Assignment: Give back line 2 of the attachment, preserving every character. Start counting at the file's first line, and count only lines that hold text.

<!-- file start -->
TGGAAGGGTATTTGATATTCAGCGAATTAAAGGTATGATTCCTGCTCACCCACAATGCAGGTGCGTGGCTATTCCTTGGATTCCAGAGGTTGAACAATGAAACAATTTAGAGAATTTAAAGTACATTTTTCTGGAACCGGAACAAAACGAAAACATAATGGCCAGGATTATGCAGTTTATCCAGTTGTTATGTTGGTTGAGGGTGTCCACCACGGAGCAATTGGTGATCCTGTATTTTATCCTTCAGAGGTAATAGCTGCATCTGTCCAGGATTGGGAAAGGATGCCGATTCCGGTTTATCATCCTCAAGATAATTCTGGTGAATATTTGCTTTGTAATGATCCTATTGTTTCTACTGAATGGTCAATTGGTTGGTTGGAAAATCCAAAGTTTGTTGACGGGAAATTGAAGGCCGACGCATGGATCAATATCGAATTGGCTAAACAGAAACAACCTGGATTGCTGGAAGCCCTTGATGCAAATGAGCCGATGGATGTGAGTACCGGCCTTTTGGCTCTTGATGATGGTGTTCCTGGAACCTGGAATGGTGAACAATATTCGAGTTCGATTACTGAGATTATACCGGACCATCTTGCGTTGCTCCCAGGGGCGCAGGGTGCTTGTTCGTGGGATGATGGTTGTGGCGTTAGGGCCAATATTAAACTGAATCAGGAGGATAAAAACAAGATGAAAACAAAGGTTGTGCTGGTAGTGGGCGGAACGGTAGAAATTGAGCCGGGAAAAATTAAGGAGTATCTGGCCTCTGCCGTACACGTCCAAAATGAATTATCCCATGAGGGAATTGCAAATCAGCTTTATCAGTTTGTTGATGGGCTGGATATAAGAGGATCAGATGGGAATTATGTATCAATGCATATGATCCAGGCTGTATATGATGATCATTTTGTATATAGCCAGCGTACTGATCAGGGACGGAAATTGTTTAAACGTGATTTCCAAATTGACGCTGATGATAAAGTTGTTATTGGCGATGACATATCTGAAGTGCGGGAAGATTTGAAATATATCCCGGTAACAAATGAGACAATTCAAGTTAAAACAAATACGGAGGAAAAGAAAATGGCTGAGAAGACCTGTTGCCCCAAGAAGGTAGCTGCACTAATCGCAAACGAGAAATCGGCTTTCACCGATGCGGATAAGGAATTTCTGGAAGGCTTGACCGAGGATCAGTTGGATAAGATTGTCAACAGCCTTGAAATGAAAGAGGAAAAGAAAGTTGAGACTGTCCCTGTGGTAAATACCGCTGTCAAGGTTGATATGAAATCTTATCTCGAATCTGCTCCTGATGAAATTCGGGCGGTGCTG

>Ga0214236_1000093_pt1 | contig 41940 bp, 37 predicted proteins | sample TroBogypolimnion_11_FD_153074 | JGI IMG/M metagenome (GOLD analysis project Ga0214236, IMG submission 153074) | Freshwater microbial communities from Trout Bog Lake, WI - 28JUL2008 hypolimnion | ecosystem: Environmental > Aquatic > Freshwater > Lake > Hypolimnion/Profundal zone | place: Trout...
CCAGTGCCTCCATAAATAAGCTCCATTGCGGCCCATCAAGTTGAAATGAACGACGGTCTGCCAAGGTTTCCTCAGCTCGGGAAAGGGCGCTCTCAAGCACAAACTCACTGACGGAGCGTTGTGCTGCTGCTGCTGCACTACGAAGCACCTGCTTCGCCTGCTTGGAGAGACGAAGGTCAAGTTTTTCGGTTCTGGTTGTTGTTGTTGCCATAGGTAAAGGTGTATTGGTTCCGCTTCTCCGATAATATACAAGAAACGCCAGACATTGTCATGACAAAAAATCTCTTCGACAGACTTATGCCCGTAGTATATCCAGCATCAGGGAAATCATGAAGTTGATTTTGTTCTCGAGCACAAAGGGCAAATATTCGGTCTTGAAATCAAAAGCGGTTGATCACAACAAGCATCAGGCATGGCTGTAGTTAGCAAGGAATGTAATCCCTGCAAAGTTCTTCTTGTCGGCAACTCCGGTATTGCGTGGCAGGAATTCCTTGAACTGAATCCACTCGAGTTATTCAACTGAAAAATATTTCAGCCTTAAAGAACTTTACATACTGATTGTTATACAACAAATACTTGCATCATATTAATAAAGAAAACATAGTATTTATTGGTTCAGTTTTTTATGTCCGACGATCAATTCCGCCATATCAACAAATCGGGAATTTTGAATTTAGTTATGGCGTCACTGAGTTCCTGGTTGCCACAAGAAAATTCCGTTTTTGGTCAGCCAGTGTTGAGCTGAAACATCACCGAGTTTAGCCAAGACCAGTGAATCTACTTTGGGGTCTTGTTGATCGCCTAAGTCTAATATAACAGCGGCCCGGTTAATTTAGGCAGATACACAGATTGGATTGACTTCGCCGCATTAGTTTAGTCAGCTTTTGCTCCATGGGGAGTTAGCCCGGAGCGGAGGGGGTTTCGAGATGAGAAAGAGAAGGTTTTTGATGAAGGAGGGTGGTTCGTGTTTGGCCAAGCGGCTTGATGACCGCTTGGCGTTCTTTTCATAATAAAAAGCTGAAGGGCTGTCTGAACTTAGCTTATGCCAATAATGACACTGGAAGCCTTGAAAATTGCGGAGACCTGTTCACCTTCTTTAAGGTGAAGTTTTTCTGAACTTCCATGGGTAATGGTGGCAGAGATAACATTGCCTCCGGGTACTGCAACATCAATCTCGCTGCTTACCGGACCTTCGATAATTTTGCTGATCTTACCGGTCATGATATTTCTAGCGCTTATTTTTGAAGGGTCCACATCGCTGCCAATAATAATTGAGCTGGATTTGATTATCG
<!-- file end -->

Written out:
>Ga0214236_1000093_pt1 | contig 41940 bp, 37 predicted proteins | sample TroBogypolimnion_11_FD_153074 | JGI IMG/M metagenome (GOLD analysis project Ga0214236, IMG submission 153074) | Freshwater microbial communities from Trout Bog Lake, WI - 28JUL2008 hypolimnion | ecosystem: Environmental > Aquatic > Freshwater > Lake > Hypolimnion/Profundal zone | place: Trout...